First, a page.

Pat Barker's Regeneration
Pat Barker's Regeneration focuses on the troubled soldiers' mental status during World War One. Barker introduces the feelings soldiers had about the war and military's involvement with the war effort. While Regeneration mainly looks at the male perspective, Barker includes a small but important female presence. While Second Lieutenant Billy Prior breaks away from Craiglockhart War Hospital for an evening, he finds women at a cafe in the Edinburgh district (Barker 86). He comes to the understanding that the women are munitions workers. Women's involvement in war work in Regeneration shows the potential growth in women's independence, but at the expense of restrictions placed on men while they were on the front lines of battle.
Munition-ettes during World War One took the places of their husbands, fathers, and brothers in order for the men to take up positions in the armed services (Braybon 45). Women working in munitions factories were mainly of the lower class; yet, roughly 9 percent of women working in the factories came from the middle to upper classes (Robb 45). Munition-ettes held responsibilities for making and filling shells and cartridges along with other basic cleaning duties, driving, and intense labor ("Twentieth Century"). They acquired some engineering skills that helped them in producing various weapons ("Twentieth Century"). Munition-ettes took the deployed soldiers' places in the factories as a way to show their patriotism as well as to earn a better living than in domestic jobs.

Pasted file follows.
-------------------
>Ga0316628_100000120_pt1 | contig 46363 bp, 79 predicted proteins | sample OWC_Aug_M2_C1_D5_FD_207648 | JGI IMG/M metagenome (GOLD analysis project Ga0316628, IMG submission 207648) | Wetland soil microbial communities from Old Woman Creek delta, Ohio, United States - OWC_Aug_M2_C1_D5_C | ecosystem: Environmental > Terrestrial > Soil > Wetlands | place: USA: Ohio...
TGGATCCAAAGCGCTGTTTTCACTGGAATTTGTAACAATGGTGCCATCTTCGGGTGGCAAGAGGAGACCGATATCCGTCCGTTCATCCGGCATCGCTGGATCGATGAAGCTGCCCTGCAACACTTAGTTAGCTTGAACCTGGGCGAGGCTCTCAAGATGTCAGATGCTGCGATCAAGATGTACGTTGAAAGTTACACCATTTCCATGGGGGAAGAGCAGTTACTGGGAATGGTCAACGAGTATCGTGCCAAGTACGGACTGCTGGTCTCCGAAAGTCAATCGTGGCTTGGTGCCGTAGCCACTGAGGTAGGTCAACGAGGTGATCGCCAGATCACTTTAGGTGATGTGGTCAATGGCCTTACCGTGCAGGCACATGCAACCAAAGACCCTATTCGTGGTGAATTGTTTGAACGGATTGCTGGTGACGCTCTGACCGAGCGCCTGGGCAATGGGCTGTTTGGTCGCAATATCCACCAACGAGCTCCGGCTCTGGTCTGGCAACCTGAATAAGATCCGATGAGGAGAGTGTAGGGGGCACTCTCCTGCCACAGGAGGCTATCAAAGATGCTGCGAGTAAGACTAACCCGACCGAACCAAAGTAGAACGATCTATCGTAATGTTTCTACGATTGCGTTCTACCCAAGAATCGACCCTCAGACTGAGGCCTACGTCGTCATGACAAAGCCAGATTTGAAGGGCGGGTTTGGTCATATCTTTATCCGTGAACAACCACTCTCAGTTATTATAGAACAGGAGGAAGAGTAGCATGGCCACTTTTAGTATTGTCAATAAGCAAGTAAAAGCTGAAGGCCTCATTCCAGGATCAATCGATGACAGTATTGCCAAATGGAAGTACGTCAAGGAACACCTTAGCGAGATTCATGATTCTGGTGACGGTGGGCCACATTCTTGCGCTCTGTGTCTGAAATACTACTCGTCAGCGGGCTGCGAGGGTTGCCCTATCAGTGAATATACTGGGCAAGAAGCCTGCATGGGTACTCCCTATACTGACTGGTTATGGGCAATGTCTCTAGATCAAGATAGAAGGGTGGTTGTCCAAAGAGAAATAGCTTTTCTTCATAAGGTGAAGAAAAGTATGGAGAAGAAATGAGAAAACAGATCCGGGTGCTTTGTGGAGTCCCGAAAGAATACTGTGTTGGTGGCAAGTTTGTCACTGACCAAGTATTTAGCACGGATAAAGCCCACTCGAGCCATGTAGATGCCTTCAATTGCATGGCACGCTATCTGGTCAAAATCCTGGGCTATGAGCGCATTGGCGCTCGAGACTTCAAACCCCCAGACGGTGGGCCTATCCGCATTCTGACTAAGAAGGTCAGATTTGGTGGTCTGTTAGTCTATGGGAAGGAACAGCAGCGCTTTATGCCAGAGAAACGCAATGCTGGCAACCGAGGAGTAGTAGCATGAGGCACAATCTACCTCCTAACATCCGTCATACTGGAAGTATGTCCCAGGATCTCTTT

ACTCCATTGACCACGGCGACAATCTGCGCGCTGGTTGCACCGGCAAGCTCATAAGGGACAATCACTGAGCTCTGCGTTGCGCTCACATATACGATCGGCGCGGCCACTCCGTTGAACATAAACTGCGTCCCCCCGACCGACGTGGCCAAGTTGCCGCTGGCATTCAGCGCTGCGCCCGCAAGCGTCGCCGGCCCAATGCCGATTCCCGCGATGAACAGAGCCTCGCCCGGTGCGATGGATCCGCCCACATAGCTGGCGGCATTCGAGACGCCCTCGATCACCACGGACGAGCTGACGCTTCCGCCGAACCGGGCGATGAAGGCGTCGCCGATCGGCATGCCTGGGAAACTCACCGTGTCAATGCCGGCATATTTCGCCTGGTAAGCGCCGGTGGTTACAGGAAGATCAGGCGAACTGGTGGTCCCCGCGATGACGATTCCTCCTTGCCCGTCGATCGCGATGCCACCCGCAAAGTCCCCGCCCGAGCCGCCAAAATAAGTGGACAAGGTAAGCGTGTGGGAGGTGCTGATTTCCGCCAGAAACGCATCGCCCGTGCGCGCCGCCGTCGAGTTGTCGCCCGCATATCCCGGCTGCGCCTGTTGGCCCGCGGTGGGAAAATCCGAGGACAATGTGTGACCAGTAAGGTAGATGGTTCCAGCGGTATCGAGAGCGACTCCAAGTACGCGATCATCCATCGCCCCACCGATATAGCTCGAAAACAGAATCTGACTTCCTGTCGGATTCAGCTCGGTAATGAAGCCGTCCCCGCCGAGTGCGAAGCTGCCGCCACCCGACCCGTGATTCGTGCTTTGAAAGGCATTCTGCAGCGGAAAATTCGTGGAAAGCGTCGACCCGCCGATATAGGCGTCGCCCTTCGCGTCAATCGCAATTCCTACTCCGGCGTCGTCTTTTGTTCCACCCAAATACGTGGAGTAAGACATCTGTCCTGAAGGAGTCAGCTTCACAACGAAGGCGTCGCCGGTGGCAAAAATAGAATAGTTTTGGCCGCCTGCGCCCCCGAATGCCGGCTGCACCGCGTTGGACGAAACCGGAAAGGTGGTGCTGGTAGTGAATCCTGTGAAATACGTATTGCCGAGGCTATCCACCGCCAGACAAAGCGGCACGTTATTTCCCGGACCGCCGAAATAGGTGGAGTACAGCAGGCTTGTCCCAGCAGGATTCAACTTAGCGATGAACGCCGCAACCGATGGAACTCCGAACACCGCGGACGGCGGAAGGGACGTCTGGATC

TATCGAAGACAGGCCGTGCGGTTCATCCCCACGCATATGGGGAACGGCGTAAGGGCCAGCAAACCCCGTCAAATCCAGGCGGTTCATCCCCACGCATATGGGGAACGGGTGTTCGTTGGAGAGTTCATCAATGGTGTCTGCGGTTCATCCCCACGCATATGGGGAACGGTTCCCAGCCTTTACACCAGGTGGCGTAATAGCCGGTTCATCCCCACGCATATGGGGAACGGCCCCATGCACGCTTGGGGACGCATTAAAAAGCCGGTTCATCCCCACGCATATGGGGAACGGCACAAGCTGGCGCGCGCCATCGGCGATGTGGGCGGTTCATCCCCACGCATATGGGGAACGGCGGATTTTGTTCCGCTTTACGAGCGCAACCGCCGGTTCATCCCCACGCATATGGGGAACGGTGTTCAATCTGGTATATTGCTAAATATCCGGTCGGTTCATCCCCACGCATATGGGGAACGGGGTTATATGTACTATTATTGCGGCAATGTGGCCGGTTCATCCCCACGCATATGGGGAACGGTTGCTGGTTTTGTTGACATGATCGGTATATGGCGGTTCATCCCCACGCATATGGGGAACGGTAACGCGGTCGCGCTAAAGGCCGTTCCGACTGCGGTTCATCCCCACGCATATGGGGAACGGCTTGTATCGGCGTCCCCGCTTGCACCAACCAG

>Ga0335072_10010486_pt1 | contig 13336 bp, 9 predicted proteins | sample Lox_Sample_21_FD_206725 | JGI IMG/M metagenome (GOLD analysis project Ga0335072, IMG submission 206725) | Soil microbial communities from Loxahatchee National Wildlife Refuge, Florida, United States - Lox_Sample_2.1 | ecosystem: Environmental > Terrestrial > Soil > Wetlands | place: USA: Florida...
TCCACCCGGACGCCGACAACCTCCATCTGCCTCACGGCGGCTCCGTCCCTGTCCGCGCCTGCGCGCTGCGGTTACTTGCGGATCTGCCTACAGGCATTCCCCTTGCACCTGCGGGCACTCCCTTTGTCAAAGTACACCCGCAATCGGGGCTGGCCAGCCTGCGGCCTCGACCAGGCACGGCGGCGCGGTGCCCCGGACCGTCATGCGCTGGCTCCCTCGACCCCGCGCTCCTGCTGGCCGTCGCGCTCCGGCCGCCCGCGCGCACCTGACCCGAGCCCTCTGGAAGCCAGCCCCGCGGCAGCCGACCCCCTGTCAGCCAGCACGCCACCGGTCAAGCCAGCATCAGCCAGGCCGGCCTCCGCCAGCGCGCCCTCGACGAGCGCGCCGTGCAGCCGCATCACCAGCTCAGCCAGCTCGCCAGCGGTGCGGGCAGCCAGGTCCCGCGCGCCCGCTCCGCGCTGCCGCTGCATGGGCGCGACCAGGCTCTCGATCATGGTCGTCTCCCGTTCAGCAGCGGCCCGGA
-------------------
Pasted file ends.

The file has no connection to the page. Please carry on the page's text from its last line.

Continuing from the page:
Munition-ettes suffered the flaws in the system of gender bias when looking at equal pay: "many [women] left low-skill, low-wage jobs, especially in domestic service, for better paying skilled labor in factories and workshops" (Robb 40). Trade unions supported equal pay among men and women only if women were fired as soon as the war ended (Robb 42). Even by supporting equal pay, women still earned less then their male counterparts, but found the pay much higher than the domestic jobs they left. Equal pay may not have been as equal as women hoped, but their experience and reason for working in the factories allowed them to feel more distinguished than working in domesticated services.
While men argued against women working in factories, the women were taking full strides to prove their strength and abilities while working under harsh and almost unbearable conditions. Women worked long hours exposed to chemicals and explosives that caused damaging health conditions. The most noticeable health problem came from TNT poisoning that caused jaundice (Robb 43). The symptoms women suffered were pains below the xiphisternum, loss of appetite, nausea, constipation, dermatitis, irritability, depression, and some change in menstruation (Thom 124). Under harsh conditions, women continued to prove their abilities though suffering with health ailments.
Barker introduces Sarah Lumb, Lizzy, Madge, and Betty as munition-ettes in...